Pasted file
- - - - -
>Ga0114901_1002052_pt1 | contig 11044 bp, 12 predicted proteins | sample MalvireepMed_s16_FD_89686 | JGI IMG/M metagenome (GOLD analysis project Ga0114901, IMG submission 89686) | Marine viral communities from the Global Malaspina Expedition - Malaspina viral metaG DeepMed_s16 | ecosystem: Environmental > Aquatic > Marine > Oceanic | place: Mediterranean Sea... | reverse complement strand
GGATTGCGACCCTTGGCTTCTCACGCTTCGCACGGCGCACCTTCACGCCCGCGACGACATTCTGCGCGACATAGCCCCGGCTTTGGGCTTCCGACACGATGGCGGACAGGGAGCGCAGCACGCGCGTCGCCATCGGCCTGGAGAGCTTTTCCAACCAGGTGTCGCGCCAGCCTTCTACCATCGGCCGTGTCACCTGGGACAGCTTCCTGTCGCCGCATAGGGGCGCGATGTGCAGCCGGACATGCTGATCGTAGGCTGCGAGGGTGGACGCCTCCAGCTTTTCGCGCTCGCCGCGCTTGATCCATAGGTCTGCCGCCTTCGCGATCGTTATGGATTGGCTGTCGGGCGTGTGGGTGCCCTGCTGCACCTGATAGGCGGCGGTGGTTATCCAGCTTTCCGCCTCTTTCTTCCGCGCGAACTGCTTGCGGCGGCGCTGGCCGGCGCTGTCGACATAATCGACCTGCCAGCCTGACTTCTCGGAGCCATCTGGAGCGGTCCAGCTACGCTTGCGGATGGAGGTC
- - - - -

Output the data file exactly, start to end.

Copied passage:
>Ga0114901_1002052_pt1 | contig 11044 bp, 12 predicted proteins | sample MalvireepMed_s16_FD_89686 | JGI IMG/M metagenome (GOLD analysis project Ga0114901, IMG submission 89686) | Marine viral communities from the Global Malaspina Expedition - Malaspina viral metaG DeepMed_s16 | ecosystem: Environmental > Aquatic > Marine > Oceanic | place: Mediterranean Sea... | reverse complement strand
GGATTGCGACCCTTGGCTTCTCACGCTTCGCACGGCGCACCTTCACGCCCGCGACGACATTCTGCGCGACATAGCCCCGGCTTTGGGCTTCCGACACGATGGCGGACAGGGAGCGCAGCACGCGCGTCGCCATCGGCCTGGAGAGCTTTTCCAACCAGGTGTCGCGCCAGCCTTCTACCATCGGCCGTGTCACCTGGGACAGCTTCCTGTCGCCGCATAGGGGCGCGATGTGCAGCCGGACATGCTGATCGTAGGCTGCGAGGGTGGACGCCTCCAGCTTTTCGCGCTCGCCGCGCTTGATCCATAGGTCTGCCGCCTTCGCGATCGTTATGGATTGGCTGTCGGGCGTGTGGGTGCCCTGCTGCACCTGATAGGCGGCGGTGGTTATCCAGCTTTCCGCCTCTTTCTTCCGCGCGAACTGCTTGCGGCGGCGCTGGCCGGCGCTGTCGACATAATCGACCTGCCAGCCTGACTTCTCGGAGCCATCTGGAGCGGTCCAGCTACGCTTGCGGATGGAGGTC